It’s residential, with small wooden houses built up and along the hill by the river. Various colors with gingerbread decoration along eaves, windows, doors, etc. Very atmospheric – smell of smoke from the fireplaces, thin winter sun and bare tree branches. Two guys delivering the daily paper with a trundling paper cart; postman in a mini-sized mail truck (Posten). The snow on the streets was packed down with gravelly grit for traction and it was bitterly cold and windy so went back to the hotel to add more layers…but my head was warm under my new wool hat!

Visited the Our Lady church in the center of town which is a local mission that serves meals to the homeless. In general, didn’t see many homeless folks; some Gypsy women and one guy sitting on street corners holding out a cup for donations, but not aggressive. The DK guidebook said there were Norse inscriptions carved into the wall of the church but neither the two volunteers nor I could find them (although they really tried and brought me into the kitchen to look under the cabinets, etc.)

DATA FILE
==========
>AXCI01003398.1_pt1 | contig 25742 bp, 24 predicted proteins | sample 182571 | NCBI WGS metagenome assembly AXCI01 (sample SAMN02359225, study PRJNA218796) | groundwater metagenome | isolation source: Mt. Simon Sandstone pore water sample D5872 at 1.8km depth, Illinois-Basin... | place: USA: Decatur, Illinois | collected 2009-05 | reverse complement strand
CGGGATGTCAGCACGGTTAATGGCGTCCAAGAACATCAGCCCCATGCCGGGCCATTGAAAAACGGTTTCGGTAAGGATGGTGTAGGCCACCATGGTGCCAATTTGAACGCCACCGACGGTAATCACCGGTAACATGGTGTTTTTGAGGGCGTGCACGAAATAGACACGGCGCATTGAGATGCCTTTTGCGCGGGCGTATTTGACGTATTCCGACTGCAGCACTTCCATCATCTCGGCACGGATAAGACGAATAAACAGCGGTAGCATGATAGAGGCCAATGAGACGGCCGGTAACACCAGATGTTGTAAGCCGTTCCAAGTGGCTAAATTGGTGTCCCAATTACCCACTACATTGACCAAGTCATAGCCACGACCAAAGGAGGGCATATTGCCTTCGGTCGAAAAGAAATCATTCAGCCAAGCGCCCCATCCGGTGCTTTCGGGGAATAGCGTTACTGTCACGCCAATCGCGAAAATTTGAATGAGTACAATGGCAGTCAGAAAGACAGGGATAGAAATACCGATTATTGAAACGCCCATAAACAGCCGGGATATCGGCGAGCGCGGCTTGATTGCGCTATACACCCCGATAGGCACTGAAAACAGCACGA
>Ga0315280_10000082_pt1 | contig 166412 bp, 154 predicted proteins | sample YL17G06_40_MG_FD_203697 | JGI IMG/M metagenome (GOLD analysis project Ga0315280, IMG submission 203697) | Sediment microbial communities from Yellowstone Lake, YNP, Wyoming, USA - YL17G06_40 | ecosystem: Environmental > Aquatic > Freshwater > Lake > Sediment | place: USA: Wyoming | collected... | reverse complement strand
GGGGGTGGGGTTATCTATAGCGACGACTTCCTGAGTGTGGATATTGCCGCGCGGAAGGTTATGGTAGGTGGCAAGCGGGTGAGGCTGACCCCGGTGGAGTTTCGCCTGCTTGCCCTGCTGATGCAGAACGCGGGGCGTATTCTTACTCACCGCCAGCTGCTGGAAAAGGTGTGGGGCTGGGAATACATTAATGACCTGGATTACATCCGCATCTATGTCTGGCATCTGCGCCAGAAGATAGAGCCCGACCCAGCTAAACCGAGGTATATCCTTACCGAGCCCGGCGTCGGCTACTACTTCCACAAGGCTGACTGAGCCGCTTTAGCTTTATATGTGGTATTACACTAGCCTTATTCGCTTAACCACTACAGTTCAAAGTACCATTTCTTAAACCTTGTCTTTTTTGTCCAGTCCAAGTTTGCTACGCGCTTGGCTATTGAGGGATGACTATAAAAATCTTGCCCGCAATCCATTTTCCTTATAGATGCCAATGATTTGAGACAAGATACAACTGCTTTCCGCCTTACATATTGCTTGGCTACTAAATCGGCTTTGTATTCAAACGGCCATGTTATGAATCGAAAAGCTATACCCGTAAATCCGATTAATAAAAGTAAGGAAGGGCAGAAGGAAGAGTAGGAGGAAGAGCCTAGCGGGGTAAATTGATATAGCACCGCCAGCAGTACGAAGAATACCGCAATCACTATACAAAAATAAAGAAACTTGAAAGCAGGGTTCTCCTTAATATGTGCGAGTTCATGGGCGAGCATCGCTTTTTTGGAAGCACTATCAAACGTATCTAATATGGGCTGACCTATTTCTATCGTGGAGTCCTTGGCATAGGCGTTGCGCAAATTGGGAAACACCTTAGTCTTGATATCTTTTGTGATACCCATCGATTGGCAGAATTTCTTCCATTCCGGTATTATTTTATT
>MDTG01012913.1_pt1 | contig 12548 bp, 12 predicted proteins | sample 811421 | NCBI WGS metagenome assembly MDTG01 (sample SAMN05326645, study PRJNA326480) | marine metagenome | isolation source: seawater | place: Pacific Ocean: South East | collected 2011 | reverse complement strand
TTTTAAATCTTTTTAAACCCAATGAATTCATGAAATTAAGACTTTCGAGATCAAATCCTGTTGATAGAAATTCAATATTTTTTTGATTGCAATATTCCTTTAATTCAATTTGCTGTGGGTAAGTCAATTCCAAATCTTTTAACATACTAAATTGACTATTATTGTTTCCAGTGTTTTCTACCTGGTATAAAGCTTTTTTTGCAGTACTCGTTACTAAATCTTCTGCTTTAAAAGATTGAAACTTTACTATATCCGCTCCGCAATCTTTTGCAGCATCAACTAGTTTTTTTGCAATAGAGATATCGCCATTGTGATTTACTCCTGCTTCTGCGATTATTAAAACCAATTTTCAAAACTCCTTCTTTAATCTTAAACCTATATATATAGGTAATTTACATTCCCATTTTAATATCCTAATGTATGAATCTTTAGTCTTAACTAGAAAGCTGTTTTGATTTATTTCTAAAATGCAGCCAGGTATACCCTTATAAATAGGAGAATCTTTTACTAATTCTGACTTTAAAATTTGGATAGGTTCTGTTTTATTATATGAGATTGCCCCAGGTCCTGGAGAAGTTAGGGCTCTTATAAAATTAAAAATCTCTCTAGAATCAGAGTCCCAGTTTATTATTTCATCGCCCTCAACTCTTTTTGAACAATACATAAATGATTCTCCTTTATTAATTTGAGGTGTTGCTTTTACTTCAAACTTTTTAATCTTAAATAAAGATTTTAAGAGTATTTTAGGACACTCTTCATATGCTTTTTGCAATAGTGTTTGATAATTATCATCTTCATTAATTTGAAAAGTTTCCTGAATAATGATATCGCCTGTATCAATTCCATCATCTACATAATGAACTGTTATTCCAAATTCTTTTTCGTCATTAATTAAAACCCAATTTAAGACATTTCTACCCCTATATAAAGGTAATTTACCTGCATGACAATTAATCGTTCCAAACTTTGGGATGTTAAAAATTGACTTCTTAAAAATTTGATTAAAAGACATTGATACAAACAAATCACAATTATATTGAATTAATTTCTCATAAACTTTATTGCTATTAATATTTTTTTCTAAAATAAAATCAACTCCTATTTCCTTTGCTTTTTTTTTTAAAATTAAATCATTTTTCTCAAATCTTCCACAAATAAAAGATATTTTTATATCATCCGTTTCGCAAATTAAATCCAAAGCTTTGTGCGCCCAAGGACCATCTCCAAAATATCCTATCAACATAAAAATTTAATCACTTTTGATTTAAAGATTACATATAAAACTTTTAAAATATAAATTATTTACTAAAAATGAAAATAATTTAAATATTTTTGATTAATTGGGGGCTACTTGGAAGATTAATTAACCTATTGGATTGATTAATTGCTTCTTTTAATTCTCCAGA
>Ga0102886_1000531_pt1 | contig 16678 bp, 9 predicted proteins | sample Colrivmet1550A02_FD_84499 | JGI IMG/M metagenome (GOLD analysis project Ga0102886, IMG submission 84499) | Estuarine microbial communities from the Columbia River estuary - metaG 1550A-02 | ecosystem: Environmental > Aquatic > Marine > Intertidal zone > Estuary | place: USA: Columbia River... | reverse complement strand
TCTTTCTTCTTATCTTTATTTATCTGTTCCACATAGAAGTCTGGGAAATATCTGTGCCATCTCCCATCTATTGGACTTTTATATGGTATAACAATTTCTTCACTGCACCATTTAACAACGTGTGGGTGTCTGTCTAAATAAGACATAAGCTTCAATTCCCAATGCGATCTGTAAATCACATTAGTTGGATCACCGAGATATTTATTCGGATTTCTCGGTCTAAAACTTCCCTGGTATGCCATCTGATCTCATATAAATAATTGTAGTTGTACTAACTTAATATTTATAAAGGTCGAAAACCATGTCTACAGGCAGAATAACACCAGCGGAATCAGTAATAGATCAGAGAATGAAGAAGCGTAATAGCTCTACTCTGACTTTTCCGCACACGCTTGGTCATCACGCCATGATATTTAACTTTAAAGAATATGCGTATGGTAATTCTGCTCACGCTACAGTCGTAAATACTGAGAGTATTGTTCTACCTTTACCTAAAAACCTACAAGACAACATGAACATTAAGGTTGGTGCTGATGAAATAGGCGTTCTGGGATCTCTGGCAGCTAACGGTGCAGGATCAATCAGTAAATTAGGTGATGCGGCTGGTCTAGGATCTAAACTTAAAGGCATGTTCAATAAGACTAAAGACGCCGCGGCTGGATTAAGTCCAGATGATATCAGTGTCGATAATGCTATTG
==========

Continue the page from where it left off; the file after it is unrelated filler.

Walking tour @ 1:00. I was the only person who showed up for the tour (the poor guide was probably hoping no-one would but there I was…) So, off we went in the wind and cold. As most walking tours are, this was very interesting and I appreciated all the little tidbits of information. We went into Nidaros Cathedral briefly, visited the public library to see the excavations of the monks skeletons, market square, the old bridge and other spots; ended up back at the Tourist Info office 2 hours later. I was cold and hungry so went into a café across the street (Nordegata) and had a great slice of apple cake which they offered to warm up. At first, it looked very crowded but people came and went. After I rested, I walked over to Ahlens department store (a mini-version in this downtown location for home goods) and bought a Christmas tea towel and red-striped down booties. Then back to the hotel where I ate my ham sandwich (from breakfast) and watched TV.